On 9-11

Muslims seek a path into 21st century
Frank Viviano, Chronicle Staff Writer
Sunday, November 11, 2001

Cairo: What do Muslims want?

The question haunts every effort to understand the turmoil in the Islamic world -- the acute internal crisis -- that has erupted in a U.S-led "war on terrorism."

The answer is not to be found on the extremes, in the nihilistic violence of Osama bin Laden's al Qaeda or the medieval barbarism of the Taliban. Nor, given the diversity of a billion-strong Islamic population scattered over five continents, can there be a single answer.

But interviews across the Middle East and Mediterranean basin suggest the events of Sept. 11 have initiated an intense debate among Muslim political and religious thinkers -- not over the violent rejection of the 21st century, but over the means of entering it.

At the heart of the debate is the search for a "Muslim approach" to contemporary democracy, for political reforms that are rooted in Islamic tradition but that counter the authoritarian systems that today govern almost all Islamic nations.

"There is no question that reform is necessary," says Abdul Latif Arabiyat, secretary-general of Jordan's Islamic Action Front, "and that to be successful it must have an Islamic character."

Any other approach to modernization "will be regarded as something imposed on our societies from the outside, implanted by force, and is certain to fail, " says Dr. Esam el-Arian, a member of the Muslim Brotherhood. "The way to achieve modern progress must come from the inside."

Both Arabiyat, a university administrator, and el-Arian, who holds degrees in medicine and law, are accomplished, modern professionals. Yet both are working for the establishment of Islamic states and belong to fundamentalist organizations that have been outlawed or severely repressed by their respective governments.

The reform movement within Islam has no dominant voice. It includes full- fledged political parties, such as the Muslim Brotherhood and the Islamic Action Front, and doctrinal sects that have attracted millions of disciples in recent years.

What they share, say reformers, is a conviction that Islam contains the seeds of its own modernization.

"We want to bring Islam back to its uncorrupted essentials, to its embrace of pure forms of democracy and justice," says Maha Dabbous, a spokeswoman for the dissident Ahmadi sect in London that has an estimated 150 million followers worldwide, including a very large following in India.

"You do that with the Koran, not with the sword," says Dabbous, who left a lucrative career as a civil engineer in Britain 12 years ago to direct women's programs for Palestinian Muslims in Israel.

GOVERNMENT GUIDED BY PEOPLE The "pure" democracy endorsed by the Koran -- in which, Muslims believe, the prophet Mohammed recorded God's directives for the reform of Judaism and Christianity 14 centuries ago -- lies in a concept known as shura. Its meaning,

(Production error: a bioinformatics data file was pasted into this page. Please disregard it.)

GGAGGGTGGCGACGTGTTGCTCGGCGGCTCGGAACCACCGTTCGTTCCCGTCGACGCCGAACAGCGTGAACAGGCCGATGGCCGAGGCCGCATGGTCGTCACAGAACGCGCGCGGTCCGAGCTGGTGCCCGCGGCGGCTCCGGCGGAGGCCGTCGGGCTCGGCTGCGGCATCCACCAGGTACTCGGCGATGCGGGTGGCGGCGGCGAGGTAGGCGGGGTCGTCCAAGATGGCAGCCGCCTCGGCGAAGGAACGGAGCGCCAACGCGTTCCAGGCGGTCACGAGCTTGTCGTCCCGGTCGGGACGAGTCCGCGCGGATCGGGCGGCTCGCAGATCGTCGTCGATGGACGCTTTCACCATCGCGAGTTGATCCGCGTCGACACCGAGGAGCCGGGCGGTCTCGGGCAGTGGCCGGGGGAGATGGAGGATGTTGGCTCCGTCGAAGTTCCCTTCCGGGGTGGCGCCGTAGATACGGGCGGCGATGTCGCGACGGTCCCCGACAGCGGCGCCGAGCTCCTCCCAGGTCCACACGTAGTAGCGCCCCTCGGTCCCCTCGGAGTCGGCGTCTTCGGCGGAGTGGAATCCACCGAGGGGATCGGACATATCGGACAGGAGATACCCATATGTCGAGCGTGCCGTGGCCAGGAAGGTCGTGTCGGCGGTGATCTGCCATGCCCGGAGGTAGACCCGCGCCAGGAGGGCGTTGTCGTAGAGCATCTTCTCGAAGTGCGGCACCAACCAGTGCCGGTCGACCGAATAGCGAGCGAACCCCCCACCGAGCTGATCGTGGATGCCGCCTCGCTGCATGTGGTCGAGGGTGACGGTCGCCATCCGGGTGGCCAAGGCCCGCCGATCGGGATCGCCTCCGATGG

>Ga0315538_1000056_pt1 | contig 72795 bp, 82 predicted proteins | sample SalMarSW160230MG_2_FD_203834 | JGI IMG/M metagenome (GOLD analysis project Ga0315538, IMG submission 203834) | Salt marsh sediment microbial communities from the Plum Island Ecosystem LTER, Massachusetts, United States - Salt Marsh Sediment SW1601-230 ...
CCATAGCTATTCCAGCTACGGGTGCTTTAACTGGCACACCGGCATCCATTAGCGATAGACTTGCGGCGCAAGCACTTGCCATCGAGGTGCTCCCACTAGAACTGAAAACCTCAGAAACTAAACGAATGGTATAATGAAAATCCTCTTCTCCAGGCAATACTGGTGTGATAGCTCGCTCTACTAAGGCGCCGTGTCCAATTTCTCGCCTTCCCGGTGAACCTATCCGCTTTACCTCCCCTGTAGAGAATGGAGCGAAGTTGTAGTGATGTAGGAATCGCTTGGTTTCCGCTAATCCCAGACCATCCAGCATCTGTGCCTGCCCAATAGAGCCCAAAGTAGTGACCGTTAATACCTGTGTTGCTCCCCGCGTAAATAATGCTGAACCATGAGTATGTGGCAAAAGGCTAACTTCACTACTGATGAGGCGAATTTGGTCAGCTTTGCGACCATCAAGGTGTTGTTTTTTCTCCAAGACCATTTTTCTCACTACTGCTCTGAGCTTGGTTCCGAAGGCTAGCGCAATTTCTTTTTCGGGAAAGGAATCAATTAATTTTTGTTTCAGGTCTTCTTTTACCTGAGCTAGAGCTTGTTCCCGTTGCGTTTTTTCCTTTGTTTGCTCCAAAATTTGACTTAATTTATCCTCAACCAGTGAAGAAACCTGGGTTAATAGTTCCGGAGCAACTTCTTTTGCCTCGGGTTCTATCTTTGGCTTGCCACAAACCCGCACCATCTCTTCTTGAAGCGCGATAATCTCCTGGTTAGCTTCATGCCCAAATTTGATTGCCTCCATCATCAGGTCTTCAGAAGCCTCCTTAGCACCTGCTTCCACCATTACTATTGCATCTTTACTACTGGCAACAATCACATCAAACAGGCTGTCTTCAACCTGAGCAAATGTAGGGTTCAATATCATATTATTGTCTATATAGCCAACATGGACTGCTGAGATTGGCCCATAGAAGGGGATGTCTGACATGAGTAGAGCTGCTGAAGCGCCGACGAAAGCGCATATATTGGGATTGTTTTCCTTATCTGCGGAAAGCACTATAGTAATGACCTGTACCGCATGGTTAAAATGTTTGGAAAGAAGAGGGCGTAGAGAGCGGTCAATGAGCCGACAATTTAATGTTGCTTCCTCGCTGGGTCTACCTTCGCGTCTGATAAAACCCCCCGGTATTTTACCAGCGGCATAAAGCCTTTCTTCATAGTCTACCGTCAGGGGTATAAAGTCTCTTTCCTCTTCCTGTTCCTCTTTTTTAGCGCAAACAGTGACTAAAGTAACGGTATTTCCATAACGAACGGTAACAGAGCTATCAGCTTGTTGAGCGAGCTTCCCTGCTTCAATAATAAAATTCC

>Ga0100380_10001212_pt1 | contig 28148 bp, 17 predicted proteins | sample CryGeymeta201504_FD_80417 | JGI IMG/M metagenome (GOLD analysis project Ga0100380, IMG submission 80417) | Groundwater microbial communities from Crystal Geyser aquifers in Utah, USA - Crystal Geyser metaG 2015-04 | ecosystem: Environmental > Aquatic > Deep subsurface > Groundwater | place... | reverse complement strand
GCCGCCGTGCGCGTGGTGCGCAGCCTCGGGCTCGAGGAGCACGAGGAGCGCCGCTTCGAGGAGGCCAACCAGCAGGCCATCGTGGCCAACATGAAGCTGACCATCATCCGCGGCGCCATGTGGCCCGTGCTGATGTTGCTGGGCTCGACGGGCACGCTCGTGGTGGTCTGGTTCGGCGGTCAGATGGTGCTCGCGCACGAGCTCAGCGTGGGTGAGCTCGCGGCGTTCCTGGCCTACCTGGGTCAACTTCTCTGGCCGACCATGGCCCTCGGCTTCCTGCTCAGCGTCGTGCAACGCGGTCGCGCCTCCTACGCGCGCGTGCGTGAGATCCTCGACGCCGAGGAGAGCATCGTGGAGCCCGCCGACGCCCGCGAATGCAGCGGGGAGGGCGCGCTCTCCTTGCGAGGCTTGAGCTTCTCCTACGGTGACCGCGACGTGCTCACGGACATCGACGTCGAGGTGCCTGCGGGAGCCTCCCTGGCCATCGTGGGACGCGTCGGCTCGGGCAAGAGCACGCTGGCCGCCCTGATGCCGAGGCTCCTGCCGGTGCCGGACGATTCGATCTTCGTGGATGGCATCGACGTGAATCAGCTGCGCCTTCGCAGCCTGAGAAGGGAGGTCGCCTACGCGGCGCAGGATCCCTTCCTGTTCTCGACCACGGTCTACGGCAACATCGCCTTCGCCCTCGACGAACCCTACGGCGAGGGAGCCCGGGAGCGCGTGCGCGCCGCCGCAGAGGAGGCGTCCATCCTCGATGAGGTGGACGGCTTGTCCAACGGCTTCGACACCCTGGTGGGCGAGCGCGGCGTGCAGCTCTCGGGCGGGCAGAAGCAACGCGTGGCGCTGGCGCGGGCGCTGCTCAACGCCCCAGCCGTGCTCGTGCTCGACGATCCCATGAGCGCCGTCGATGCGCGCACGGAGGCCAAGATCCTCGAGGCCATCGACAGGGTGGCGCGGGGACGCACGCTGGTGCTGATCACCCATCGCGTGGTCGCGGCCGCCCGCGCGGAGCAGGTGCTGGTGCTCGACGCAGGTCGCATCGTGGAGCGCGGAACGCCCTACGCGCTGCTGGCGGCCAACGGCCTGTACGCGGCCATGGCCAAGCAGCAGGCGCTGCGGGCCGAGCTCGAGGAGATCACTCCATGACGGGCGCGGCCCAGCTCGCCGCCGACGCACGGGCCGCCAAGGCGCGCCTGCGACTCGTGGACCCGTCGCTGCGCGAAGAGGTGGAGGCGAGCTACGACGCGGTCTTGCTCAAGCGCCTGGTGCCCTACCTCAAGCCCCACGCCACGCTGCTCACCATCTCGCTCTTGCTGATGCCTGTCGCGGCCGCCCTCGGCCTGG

explains Jordan's Arabiyat, "is the direct guidance of government by the people who are governed."

There is disagreement on the interpretation of the Koranic verses that mention shura, according to Mohammed el-Sayed Said, assistant director of Cairo's Al-Ahram Center for Political and Strategic Studies. But their thrust, he says, "is an injunction that rulers consult their colleagues and the people at large -- an assertion that human affairs should include collective engagement in governance."

Grassroots versions of shura have won wide popular support for some extremist groups. Lebanon's Hezbollah and the Palestinian Hamas -- better known in the West for their terrorist actions -- have built highly effective local organizations that encourage public discussion of issues, and offer health care and educational services to the poor.

They stand in sharp contrast to the authoritarian governments that rule most states in the Islamic world, where small wealthy elites monopolize the political process.

"It's not the ideology (of fundamentalism) that attracts people. If anything, that scares them. What support the Islamists appear to get is due to the fact that they talk about issues that appeal to the masses," says Maye Kassem, a political scientist at the American University in Cairo.


How then to explain the resort to terrorism? "In part," says Malek Chebel, an anthropologist and psychoanalyst who has written extensively on Islamism in North Africa, "because of the incapacity of Muslim rulers who have not succeeded in addressing social conflict, mass poverty and, above all, the corruption of their elites."

The cost of protesting against such abuses, even by organizations that renounce violence, is steep. Last Tuesday, Egyptian police arrested 21 men associated with the Muslim Brotherhood, charging them with illegal political activities. At press time, The Chronicle had been unable to learn if el-Arian, who has already spent five years in prison, was among them.

The best evidence that institutionalizing democracy can defuse Islamic extremism, say Chebel and others, is to be found in the large Muslim communities in Western Europe and the United States.

In a survey conducted by the French Public Opinion Institute after the Sept.

11 terrorist attacks, only 1 percent of those polled among the country's 5 million Muslims agreed that "the rejection of Western values" best corresponded to their "personal idea of Islam."


The three ideas most frequently cited in the survey were "justice," "liberty" and "democracy." Seventy percent of respondents supported the participation of France in "helping the United States uncover the terrorist networks responsible for the Sept. 11 attacks." Ninety percent said that those who perpetrated the attacks should not be allowed to call themselves Muslims.

Beyond the smoke screen of terrorism, believes Iranian sociologist Farhad Khosrokavar, "a new wind is blowing. The Muslim identity and modernity are reconciling."